Getting known their motivation is very important, not in order to select, but to inform the victim of the offender's motive to seek to participate in mediation. It is very important not to decide in their place! A mediator can never do the selecting.
Afterwards the mediator contact the victim by letter. If he/she is also interested in mediation, the mediator makes an appointment and then the mediation process can begin.
The parties decide how the mediation process will be carried out.
Sometimes the mediator is a go-between, but face-to-face meetings usually prove to be the most interesting option.
Within this project there have already been 84 face-to-face meetings.
Two things are very important at a face-to-face meeting. One is careful preparation. The mediator has to prepare both parties for what they will be confronted with, what they will see: anger, sadness, minimalism, questions, remorse and other emotions and then to let them choose whether want to go through the mediation process. If they do decide to take part in mediation, they can deal with a lot in the process.
The mediator has to take all the necessary time to prepare the meeting.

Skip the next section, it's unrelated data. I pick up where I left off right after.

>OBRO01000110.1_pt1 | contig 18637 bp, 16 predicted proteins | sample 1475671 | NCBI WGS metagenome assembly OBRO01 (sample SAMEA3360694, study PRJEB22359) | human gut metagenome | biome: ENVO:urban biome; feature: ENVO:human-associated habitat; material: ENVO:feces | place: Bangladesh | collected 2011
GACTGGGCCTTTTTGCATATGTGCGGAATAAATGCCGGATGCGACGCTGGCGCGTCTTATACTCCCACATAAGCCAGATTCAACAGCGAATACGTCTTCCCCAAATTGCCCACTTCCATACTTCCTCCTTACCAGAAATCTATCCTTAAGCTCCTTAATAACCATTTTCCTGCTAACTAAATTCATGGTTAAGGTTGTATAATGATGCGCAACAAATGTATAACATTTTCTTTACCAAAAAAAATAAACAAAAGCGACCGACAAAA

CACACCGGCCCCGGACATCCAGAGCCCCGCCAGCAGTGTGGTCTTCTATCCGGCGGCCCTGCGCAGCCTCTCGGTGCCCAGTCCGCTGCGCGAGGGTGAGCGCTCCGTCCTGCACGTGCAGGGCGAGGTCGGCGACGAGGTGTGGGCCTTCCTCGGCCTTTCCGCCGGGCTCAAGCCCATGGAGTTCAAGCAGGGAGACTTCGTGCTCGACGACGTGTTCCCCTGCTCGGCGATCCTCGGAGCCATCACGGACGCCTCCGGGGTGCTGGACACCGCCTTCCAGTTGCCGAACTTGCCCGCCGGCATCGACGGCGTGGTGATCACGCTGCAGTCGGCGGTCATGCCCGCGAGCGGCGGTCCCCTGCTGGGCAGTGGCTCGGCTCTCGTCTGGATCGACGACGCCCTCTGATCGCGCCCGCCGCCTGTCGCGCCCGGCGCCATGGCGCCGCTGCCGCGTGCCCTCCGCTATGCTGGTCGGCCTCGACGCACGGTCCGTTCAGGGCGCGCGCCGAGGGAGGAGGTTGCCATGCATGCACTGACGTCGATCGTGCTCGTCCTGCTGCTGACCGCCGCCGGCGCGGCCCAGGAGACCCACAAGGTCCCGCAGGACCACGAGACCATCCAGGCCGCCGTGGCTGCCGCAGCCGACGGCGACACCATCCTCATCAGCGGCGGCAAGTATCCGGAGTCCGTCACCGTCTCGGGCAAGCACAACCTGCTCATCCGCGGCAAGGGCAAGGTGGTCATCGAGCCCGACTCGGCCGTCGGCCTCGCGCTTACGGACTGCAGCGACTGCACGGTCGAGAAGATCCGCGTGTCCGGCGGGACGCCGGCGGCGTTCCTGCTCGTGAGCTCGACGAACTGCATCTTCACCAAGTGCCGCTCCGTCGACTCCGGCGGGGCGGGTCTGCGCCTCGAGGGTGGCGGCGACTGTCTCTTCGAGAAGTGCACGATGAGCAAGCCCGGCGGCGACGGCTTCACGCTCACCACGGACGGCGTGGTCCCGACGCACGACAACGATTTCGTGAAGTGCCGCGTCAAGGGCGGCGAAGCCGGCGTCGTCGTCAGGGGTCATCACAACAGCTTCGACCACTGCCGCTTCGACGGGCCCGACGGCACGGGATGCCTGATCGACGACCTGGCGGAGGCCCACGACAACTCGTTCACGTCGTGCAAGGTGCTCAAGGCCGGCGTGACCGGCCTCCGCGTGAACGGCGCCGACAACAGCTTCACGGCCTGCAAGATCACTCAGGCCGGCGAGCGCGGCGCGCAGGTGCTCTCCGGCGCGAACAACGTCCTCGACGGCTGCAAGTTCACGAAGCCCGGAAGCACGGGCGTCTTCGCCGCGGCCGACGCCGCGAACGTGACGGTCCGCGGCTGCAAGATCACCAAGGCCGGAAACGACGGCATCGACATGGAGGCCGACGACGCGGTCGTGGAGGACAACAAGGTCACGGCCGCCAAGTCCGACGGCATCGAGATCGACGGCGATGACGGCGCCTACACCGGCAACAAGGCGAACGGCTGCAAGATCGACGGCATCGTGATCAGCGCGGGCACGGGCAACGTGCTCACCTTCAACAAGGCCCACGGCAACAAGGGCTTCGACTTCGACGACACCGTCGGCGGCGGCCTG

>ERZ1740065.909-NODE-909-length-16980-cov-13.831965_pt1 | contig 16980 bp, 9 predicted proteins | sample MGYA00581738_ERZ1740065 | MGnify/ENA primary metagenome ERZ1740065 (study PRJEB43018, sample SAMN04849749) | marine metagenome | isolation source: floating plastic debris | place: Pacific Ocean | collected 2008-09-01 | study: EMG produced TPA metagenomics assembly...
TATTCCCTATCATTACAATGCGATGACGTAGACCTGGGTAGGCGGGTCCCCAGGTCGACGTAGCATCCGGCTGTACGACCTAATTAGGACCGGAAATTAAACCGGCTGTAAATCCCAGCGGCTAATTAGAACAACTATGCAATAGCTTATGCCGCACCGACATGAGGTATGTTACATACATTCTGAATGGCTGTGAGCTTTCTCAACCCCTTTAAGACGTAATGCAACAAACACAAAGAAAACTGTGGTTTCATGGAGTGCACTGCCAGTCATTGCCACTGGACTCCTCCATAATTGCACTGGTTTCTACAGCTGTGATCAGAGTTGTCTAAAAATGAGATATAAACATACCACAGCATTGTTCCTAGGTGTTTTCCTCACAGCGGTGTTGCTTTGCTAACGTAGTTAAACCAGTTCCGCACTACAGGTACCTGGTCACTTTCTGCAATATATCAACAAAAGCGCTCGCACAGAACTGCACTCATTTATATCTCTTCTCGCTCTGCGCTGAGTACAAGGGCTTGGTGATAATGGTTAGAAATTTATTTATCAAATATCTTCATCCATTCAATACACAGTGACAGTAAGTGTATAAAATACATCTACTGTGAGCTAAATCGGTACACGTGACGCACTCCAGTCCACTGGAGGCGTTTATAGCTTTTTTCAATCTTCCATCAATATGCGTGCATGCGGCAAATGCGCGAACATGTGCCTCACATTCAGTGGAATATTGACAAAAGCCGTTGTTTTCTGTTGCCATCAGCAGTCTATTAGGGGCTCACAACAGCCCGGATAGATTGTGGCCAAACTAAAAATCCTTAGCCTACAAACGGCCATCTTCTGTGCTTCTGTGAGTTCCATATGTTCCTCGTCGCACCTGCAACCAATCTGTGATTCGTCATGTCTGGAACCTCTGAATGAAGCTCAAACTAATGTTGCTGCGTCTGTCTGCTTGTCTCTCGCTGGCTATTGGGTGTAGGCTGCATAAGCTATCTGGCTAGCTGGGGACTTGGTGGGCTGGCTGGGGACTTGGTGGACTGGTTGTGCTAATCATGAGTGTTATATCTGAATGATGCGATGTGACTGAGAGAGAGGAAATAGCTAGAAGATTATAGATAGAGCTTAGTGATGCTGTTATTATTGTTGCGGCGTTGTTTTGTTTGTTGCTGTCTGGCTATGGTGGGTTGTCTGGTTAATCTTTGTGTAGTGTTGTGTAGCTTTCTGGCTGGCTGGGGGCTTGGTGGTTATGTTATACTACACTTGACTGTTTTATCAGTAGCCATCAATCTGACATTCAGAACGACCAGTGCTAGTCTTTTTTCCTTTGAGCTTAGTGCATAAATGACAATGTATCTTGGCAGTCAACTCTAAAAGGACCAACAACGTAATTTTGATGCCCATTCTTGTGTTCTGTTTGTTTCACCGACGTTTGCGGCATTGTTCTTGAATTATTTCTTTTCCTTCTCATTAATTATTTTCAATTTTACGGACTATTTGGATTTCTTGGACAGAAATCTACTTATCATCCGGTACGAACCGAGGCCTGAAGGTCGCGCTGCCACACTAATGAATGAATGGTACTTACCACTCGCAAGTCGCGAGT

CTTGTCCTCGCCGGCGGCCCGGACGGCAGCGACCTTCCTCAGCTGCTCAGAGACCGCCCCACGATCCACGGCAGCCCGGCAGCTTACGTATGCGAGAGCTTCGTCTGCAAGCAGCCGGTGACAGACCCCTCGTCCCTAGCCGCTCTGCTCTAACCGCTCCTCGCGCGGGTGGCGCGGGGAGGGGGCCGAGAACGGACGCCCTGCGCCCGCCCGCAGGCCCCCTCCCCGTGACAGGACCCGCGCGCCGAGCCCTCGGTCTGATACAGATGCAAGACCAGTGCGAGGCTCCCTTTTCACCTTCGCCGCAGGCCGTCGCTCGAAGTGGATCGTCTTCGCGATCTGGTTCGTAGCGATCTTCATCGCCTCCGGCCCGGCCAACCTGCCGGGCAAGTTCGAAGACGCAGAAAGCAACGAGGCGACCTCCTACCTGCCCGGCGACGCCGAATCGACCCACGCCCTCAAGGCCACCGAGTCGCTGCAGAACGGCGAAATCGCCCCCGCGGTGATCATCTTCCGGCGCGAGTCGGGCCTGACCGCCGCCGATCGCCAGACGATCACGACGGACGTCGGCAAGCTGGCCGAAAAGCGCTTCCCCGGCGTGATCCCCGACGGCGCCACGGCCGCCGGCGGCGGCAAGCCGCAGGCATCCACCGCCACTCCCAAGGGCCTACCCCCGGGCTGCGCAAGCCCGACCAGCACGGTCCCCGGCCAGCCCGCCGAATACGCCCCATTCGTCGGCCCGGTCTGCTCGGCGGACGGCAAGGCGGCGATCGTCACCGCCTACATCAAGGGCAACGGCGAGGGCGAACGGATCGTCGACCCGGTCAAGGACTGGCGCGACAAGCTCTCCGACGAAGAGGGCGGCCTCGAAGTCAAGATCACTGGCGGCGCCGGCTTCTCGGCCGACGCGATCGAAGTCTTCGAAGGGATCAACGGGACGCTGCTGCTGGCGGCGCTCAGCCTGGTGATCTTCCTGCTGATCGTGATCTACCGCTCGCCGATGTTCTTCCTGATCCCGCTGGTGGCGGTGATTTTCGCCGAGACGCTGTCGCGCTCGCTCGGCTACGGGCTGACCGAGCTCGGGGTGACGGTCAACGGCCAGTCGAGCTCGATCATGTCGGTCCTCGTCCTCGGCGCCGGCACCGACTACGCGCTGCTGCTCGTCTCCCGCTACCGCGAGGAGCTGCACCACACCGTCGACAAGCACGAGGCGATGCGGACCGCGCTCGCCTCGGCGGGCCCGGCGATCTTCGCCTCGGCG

Preparation sometimes means also very practical questions like for instance the size of the table.
Support is as well very important. What do parties need for the meeting? What kind of support do they need, somebody sitting next to them, or somebody sitting opposite them, as well as care afterwards. The mediator has to balance the needs of both parties. And a good mediator can never forget about - the coffee...This could help a lot with breaking the ice.
A mediation process can last for several months. The result of the mediation may be taken into account for ordering of release on parole. It is also very important to provide support for the participants after the face-to-face meeting. For the mediator it is important to sometimes mediate with anothermediator or at least to be able to contact a colleague after such a meeting.
It is indeed very difficult to measure the results. How can it be proven that the fact that people sleep better, have less fear, dare to walk alone on the Street again, have better school results is the outcome of a mediation? Because this is what people are teliing the mediator?
According to the personal notice of a therapist, one mediation session has the effect of one year of therapy.
Source: "European Best Practices of Restorative Justice in the Criminal Procedure" Conference Publication, based on the conference named "European Best Practices of Restorative Justice in the Criminal Procedure".